In the past few years, constitutional courts have been presented with new challenges. The world financial crisis, the new wave of terrorism, mass migration and other country-specific problems have had wide-ranging effects on the old and embedded constitutional standards and judicial constructions. This book examines how, if at all, these unprecedented social, economic and political problems have affected constitutional review in Europe. As the courts’ response must conform with EU law and in some cases international law, analysis extends to the related jurisprudence of the European Court of Justice and the European Court of Human Rights. The collection adopts a common analytical structure to examine how the relevant challenges have been addressed in ten country specific case studies. Alongside these, constitutional experts frame the research within the theoretical understanding of the constitutional difficulties of the day in Europe. Finally, a comparative chapter examines the effects of multilevel constitutionalism and identifies general European trends.

This book will be essential reading for academics and researchers working in the areas of constitutional law, comparative law and jurisprudence.

part I

Conceptualising pressure and change in constitutional adjudication

chapter 1|15 pages


Contemporary challenges of constitutional adjudication in Europe
ByZoltán Szente, Fruzsina Gárdos-Orosz

part II|208 pages

Coping with challenges by national courts

chapter 3|19 pages

Croatian constitutional adjudication in times of stress

ByDjordje Gardasevic

chapter 5|19 pages

Beware of disruptions

The Bundesverfassungsgericht as supporter of change and anchor of stability
ByVeith Mehde

chapter 6|17 pages

From submission to reaction

The Greek Courts’ stance on the financial crisis
ByApostolos Vlachogiannis

chapter 7|22 pages

Judicial deference or political loyalty?

The Hungarian Constitutional Court’s role in tackling crisis situations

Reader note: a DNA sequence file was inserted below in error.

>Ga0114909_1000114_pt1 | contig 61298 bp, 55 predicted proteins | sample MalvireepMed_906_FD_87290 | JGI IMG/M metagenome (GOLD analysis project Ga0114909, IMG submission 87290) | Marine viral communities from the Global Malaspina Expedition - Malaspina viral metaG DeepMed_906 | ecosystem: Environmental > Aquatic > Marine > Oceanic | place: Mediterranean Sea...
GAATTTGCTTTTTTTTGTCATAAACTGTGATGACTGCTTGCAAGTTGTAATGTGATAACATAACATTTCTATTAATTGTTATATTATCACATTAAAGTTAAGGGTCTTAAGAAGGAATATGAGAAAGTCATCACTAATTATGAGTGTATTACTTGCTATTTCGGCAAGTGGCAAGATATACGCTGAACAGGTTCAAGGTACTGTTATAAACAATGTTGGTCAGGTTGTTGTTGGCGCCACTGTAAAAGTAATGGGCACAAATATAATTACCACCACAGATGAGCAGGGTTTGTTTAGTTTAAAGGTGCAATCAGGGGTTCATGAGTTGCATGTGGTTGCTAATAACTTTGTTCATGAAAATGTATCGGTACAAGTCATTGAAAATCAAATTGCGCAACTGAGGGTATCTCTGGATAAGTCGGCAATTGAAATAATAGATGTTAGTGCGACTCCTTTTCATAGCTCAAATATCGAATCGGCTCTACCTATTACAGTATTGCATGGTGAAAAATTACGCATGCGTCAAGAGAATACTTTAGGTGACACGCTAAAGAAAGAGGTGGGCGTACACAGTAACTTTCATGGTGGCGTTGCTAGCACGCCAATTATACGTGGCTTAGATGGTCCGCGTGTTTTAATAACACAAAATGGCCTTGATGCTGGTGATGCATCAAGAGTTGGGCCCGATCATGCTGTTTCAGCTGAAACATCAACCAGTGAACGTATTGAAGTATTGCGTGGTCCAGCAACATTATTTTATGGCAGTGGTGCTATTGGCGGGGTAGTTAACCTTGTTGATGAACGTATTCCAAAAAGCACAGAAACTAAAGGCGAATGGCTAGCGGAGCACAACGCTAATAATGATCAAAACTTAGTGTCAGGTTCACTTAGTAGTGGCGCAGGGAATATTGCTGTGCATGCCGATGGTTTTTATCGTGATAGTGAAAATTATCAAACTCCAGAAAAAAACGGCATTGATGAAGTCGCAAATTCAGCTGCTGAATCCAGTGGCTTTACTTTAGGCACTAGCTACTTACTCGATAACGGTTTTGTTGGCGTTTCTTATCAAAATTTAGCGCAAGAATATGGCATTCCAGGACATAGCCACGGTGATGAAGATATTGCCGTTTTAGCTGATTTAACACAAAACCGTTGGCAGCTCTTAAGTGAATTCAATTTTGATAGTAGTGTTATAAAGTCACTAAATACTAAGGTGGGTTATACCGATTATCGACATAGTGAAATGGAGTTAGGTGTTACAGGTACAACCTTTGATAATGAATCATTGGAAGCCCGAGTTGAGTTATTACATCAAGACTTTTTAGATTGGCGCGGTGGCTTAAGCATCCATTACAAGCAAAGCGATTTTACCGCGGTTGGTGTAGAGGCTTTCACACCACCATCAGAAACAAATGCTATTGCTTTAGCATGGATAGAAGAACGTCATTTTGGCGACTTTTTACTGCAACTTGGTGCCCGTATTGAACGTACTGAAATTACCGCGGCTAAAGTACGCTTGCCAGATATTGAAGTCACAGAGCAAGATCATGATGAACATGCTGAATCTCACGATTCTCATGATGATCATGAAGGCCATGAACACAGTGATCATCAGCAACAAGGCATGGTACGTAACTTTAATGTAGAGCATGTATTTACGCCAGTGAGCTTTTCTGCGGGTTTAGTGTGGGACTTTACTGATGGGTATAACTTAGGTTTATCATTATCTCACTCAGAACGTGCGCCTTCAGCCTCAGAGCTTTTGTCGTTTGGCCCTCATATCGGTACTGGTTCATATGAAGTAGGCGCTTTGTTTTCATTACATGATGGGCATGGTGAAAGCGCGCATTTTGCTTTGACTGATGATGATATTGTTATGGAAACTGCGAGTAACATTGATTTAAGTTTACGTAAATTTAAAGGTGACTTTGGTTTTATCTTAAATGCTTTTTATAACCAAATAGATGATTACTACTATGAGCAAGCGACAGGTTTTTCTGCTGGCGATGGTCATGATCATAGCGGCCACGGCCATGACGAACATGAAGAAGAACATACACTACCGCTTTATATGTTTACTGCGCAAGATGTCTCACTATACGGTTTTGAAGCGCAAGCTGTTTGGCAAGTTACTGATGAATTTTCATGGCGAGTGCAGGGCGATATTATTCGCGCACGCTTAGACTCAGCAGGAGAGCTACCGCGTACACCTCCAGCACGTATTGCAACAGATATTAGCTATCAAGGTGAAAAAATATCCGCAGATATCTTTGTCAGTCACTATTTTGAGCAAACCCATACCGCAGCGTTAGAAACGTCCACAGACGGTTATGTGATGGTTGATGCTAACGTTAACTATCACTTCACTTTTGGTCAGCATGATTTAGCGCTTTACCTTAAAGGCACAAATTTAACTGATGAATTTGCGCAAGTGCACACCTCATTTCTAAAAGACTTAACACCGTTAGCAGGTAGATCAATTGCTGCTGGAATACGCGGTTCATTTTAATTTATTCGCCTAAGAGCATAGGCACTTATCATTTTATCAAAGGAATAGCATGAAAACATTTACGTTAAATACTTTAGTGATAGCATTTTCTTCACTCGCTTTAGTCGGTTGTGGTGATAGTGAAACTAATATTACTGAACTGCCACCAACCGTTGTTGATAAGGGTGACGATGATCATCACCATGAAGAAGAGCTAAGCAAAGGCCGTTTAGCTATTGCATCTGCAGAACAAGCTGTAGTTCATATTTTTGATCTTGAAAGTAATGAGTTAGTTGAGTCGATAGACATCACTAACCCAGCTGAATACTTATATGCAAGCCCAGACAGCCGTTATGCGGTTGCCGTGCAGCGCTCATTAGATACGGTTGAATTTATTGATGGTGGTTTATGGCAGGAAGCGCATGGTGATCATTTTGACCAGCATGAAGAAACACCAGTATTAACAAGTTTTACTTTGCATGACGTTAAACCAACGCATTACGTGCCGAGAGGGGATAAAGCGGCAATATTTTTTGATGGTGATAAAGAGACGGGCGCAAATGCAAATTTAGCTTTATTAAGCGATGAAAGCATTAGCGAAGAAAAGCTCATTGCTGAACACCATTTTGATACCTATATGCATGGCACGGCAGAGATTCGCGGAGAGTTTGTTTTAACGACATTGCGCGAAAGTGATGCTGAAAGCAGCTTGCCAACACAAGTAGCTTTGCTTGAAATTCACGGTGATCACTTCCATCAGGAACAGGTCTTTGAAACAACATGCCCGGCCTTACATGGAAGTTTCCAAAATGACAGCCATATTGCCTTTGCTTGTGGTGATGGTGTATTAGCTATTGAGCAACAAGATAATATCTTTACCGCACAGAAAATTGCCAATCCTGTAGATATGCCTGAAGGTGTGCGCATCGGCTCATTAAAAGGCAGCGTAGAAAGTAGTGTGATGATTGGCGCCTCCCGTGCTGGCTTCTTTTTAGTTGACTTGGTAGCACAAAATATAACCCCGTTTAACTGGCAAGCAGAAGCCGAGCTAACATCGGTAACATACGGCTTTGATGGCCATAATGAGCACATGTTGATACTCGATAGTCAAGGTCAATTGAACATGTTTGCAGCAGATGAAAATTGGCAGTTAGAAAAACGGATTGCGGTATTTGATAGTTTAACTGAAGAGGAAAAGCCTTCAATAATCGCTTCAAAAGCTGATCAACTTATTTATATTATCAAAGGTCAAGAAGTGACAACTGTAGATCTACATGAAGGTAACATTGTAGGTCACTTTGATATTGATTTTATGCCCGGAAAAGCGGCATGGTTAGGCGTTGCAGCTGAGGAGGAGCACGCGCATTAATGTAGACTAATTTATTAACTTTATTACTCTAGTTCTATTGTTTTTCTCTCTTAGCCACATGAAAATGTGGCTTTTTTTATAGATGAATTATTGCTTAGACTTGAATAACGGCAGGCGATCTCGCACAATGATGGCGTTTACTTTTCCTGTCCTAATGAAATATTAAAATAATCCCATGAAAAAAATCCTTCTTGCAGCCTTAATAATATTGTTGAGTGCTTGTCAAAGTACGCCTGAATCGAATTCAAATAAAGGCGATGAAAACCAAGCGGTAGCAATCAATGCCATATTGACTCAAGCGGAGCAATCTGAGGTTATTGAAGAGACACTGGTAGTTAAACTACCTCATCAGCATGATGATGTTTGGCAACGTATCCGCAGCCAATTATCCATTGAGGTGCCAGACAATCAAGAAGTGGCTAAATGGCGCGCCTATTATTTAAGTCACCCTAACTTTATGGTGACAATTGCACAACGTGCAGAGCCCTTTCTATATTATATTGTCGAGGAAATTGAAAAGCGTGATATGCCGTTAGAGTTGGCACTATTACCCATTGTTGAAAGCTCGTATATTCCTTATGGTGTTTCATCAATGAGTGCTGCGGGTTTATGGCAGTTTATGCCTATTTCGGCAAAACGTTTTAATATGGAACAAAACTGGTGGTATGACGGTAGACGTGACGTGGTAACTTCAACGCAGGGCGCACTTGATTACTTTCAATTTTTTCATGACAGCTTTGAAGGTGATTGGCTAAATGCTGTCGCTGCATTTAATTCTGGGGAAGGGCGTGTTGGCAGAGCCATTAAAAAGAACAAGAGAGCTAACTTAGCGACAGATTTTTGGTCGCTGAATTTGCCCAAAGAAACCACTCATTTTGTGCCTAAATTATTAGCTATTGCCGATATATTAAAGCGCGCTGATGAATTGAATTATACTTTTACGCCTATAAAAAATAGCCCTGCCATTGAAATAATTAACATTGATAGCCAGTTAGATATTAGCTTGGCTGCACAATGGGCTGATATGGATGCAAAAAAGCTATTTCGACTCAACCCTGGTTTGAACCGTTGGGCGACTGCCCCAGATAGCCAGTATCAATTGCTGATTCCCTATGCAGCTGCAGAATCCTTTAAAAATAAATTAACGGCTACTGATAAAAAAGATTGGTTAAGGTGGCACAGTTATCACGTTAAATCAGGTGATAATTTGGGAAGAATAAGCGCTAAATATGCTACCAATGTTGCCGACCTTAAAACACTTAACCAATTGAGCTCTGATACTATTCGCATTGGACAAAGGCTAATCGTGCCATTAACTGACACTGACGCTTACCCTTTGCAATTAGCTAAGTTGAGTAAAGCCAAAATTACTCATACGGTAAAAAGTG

ByZoltán Szente, Fruzsina Gárdos-Orosz

chapter 8|21 pages

Global markets, terrorism and immigration

Italy between a troubled economy and a Constitutional crisis
ByInes Ciolli

chapter 9|12 pages

Constitutional judiciary in crisis

The case of Poland
ByMirosław Granat

chapter 10|20 pages

Constitutional law and crisis

The Portuguese Constitutional Court under pressure?
ByMariana Canotilho

chapter 11|21 pages

Constitutional courts under pressure – New challenges to constitutional adjudication

The Case of Spain
ByFrancisco Balaguer Callejón

chapter 12|29 pages

National security and the limits of judicial protection

ByPatrick Birkinshaw

chapter 13|19 pages

The UK Supreme Court and Parliament

Judicial and Political Dialogues
ByJohn McEldowney

part III|55 pages

Responding to challenges on European level

chapter 14|25 pages

New challenges for constitutional adjudication in Europe:

What role could the ‘dialogue of courts’ play? 1
ByTania Groppi

chapter 15|15 pages

The negotiating function of the European Court of Human Rights

Reconciling diverging interests born from new European challenges
ByBeatrice Delzangles

chapter 16|14 pages

The crisis, judicial power and EU law

Could it have been managed differently by the EU Court of Justice?
ByMárton Varju

part IV|25 pages

Constitutional courts under pressure – A European comparison

chapter 17|24 pages

Constitutional courts under pressure – An assessment

ByZoltán Szente, Fruzsina Gárdos-Orosz